As a writer, literature professor and one of the 82% of US Jews who report that “caring about Israel” is either “essential” or “important” to their Jewish identity, I am pained when I see authors whom I admire launch exaggerated or misinformed attacks on Israel.
But I also take solace in a correspondence, celebrated in a new children’s book, that showed how one Jewish reader engaged an author who she felt trafficked in anti-Jewish tropes. That the correspondence took place in the 19th century, and the author in question is Charles Dickens, does not make its lessons any less timely.
I was distressed when Irish novelist Sally Rooney said Tuesday that she wouldn’t allow her latest novel to be published in Hebrew by an Israeli publisher “that does not publicly distance itself from apartheid and support the UN-stipulated rights of the Palestinian people.”
Saddened but not surprised: Earlier this year, Rooney signed a “Letter Against Apartheid” — a text issued in the wake of the latest round of violence between Israel and Hamas. It called for governments to “cut trade, economic, and cultural relations” with the Jewish state, which it said had committed “ethnic cleansing,” “massacres” and more in its response to the thousands of rockets fired into Israel by Hamas.
With their particular focus on words, writers should do better, especially when they organize, join or promote such endeavors. If their misrepresentations are without malicious intent, they’re in desperate need of further education.
How such “education” might best be carried out is the subject of “Dear Mr. Dickens,” a new picture book written by Nancy Churnin and illustrated by Bethany Stancliffe. This true story of correspondence between the celebrated author and a reader named Eliza Davis — a Jewish woman who launched the exchange to protest antisemitic tropes in “Oliver Twist” — imparts a timeless lesson about speaking out against injustice.
(Disclosure: Churnin and I currently belong to the same writers group; I hadn’t seen this manuscript before being granted pre-publication electronic access to an advance review copy.)
Davis (1817-1903) refused to be daunted when writing the famous author, whose portrayal of “the Jew” Fagin in “Oliver Twist” landed “like a hammer on [her] heart,” as Churnin describes it. Davis lacked Dickens’s stature. But “she had the same three things that [he] had: a pen, paper, and something to say.” Quoting the correspondence, Churnin conveys Davis’s message: Fagin “encouraged ‘a vile prejudice’” against her people. According to Churnin, Davis had considered Dickens especially heroic — and the Fagin character especially discordant — because Dickens “used the power of his pen to help others.”
In response, Dickens declared that Fagin was based on real-life Jewish criminals. In a mix of what we’d today call gaslighting and mansplaining, he went further: “Any Jewish people who thought him unfair or unkind — and that included Eliza! — were not ‘sensible’ or ‘just’ or ‘good tempered,’” Churnin relates. Davis tried again; evidently, Dickens didn’t write back.
But the Jewish character in his next novel — the estimable Mr. Riah in “My Mutual Friend” — was no Fagin.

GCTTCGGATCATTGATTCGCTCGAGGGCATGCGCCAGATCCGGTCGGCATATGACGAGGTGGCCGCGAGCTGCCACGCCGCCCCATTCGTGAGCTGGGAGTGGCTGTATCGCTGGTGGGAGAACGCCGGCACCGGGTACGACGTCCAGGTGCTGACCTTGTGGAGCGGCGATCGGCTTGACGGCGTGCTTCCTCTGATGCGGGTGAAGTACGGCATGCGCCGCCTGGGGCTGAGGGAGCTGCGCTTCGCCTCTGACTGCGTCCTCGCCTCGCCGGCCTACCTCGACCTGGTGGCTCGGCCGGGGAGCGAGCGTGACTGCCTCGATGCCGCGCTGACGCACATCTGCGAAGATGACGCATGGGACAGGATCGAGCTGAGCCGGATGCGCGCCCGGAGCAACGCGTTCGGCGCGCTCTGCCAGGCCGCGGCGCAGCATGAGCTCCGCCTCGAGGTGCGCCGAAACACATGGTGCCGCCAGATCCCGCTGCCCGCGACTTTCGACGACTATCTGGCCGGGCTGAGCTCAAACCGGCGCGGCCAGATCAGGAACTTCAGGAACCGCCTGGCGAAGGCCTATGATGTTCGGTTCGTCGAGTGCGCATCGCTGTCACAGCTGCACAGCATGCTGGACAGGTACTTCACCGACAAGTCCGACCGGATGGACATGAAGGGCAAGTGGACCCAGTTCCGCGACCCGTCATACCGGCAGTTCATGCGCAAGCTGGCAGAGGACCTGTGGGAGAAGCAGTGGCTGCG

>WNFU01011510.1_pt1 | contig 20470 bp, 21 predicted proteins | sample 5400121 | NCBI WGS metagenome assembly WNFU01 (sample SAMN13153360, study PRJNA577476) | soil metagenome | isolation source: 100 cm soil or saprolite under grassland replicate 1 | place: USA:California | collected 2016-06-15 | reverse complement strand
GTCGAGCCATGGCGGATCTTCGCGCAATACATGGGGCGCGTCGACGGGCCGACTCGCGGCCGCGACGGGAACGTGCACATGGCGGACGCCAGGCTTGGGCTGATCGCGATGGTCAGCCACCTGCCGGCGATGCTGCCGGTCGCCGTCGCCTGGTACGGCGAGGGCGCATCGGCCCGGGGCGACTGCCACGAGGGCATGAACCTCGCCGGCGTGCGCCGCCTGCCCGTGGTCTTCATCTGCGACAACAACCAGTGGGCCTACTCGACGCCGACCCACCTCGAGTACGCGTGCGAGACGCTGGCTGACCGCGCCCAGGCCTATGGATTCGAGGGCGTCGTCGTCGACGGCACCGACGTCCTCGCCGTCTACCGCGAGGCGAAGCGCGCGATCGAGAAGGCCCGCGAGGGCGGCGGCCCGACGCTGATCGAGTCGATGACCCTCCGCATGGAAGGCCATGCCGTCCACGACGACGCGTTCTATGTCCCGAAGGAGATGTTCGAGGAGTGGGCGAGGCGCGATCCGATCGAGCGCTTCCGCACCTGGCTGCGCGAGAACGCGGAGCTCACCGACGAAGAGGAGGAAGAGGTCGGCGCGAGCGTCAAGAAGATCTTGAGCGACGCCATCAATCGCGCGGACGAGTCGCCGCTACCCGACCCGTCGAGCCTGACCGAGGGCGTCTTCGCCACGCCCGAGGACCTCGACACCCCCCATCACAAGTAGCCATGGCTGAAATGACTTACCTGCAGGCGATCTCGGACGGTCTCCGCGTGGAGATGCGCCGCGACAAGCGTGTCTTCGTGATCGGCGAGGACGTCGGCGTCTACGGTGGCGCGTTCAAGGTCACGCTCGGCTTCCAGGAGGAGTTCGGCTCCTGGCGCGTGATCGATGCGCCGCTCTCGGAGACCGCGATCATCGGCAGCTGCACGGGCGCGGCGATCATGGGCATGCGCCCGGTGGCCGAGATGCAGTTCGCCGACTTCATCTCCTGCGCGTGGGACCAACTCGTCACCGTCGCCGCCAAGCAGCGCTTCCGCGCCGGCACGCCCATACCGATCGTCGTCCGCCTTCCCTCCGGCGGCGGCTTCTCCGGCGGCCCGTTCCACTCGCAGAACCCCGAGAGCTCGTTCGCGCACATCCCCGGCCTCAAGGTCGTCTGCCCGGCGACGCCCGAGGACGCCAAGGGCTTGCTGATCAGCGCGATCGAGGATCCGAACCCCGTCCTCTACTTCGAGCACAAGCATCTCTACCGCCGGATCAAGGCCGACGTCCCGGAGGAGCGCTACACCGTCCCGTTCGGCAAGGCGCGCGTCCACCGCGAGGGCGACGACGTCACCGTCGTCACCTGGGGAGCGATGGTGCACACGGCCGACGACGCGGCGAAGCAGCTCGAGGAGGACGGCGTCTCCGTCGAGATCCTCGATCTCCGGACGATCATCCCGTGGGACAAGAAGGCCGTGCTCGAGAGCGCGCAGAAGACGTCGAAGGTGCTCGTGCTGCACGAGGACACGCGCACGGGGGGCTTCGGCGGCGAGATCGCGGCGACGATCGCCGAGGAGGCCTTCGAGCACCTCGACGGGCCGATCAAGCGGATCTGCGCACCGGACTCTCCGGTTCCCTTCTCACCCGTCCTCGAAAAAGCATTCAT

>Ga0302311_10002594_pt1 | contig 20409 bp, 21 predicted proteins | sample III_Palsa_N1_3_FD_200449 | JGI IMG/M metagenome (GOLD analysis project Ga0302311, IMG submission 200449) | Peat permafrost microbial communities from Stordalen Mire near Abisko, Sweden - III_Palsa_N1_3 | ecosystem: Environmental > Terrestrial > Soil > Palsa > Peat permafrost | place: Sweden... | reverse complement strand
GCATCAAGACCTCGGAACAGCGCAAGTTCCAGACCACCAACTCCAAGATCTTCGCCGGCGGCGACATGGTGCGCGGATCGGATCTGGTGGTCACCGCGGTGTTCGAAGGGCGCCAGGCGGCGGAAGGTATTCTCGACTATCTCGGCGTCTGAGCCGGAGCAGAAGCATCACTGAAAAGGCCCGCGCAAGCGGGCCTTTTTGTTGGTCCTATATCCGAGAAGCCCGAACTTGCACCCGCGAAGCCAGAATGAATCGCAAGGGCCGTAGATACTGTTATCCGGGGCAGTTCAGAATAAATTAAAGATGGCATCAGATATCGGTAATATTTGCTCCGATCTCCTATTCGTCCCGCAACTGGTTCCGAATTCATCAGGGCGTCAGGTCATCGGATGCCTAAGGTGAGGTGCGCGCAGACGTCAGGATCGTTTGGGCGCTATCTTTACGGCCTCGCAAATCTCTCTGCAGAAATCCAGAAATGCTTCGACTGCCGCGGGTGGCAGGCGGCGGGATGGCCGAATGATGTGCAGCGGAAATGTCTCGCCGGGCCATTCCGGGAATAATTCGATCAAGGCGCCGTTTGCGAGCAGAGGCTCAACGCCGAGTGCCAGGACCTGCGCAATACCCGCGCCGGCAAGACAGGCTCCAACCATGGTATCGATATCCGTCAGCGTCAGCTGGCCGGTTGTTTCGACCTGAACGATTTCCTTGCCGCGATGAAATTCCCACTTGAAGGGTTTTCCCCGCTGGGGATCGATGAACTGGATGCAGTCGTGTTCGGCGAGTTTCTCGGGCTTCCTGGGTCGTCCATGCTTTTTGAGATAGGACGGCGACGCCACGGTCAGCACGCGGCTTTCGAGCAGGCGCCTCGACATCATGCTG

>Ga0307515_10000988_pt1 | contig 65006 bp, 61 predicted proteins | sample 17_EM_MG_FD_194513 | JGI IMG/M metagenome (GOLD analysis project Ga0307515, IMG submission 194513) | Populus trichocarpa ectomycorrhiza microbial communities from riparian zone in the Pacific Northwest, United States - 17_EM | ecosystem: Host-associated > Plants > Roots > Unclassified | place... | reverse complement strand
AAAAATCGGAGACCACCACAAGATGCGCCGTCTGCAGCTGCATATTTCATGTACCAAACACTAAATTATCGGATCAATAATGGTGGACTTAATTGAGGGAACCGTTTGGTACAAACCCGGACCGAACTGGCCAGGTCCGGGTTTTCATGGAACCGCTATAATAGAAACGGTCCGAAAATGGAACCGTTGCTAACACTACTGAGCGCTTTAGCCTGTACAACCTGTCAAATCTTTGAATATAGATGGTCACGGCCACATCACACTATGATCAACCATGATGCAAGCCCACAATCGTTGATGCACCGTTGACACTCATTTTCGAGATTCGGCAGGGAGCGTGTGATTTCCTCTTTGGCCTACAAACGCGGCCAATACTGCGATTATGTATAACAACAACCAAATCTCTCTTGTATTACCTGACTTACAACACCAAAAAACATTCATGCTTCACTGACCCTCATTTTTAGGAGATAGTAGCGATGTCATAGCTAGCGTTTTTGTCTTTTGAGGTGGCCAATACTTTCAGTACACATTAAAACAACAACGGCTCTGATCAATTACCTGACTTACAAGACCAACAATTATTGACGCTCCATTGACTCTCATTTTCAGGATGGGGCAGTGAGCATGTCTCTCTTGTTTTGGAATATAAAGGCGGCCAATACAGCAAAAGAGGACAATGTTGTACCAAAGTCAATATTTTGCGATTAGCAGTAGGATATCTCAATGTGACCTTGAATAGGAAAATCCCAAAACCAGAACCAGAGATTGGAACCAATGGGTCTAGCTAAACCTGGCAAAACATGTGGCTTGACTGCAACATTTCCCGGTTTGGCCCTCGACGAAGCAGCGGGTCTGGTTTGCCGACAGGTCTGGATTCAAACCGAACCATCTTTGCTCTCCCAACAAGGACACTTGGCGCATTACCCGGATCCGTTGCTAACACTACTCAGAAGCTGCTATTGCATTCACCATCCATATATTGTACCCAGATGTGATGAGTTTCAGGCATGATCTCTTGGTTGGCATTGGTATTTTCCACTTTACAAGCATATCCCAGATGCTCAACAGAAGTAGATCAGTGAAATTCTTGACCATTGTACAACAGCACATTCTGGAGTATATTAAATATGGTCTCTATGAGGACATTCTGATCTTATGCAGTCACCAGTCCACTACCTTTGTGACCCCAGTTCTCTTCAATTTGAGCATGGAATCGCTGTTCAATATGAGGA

After that novel appeared, Davis thanked Dickens for “‘a great compliment paid to myself and to my people.’” This time, Dickens responded much more warmly. He went further, notably in a magazine essay in which he referred to Jews as “an earnest, methodical, aspiring people” and in changes to a subsequent printing of “Oliver Twist,” when he instructed the printer to remove many instances in which he referred to “the Jew” and to use Fagin’s name instead.
There’s still another aspect of Eliza Davis’s story that resonates: Instead of calling Dickens out publicly, Davis approached him one-to-one.
True, they weren’t strangers. According to an author’s note, the Davises had purchased Dickens’s former home a few years before this correspondence began. But Eliza Davis didn’t know how Dickens would receive her initial message. And when he scathingly dismissed it, she didn’t give up.
Rudine Sims-Bishop speaks of books as “windows” and “mirrors” for the children who read them. With rising antisemitism in the United States and elsewhere, “Dear Mr. Dickens” is a sadly timely mirror for Jewish children; importantly, it provides a positive, action-oriented message of tikkun olam, or the Jewish value of repairing the world. For others, the book offers a window into Jewish experience, alongside that universal message about confronting injustice with written words.
Moreover, Eliza Davis’s reaction to Dickens’s words — her sense of betrayal by an admired author whose compassion somehow didn’t extend to Jews — mirrors my own increasingly frequent experience. Like so many Jews, I am imbued with a sense of klal Yisrael, “Jewish peoplehood,” linking us with Jews everywhere — including in Israel, the world’s only Jewish state, where nearly half of the world’s Jews now live.
This doesn’t mean that I support all Israeli policies. But criticism of Israel needs to be leavened by facts and context, and a recognition that the situation is far more complex than declarations of an “apartheid” regime and “ethnic cleansing” suggest.
Although I’ve gone the public route from time to time, private communications with writer-friends and acquaintances — especially in the wake of the May 2021 war between Israel and Hamas — have proven far more fruitful, yielding corrections, deletions and other changes.
For which I, like Davis, have expressed thanks.
I don’t expect “great compliments to me and to my people” from authorial idols and colleagues, particularly those of Palestinian descent. All I’m seeking is fairness — and freedom from vile prejudice.
The views and opinions expressed in this article are those of the author and do not necessarily reflect the views of JTA or its parent company, 70 Faces Media.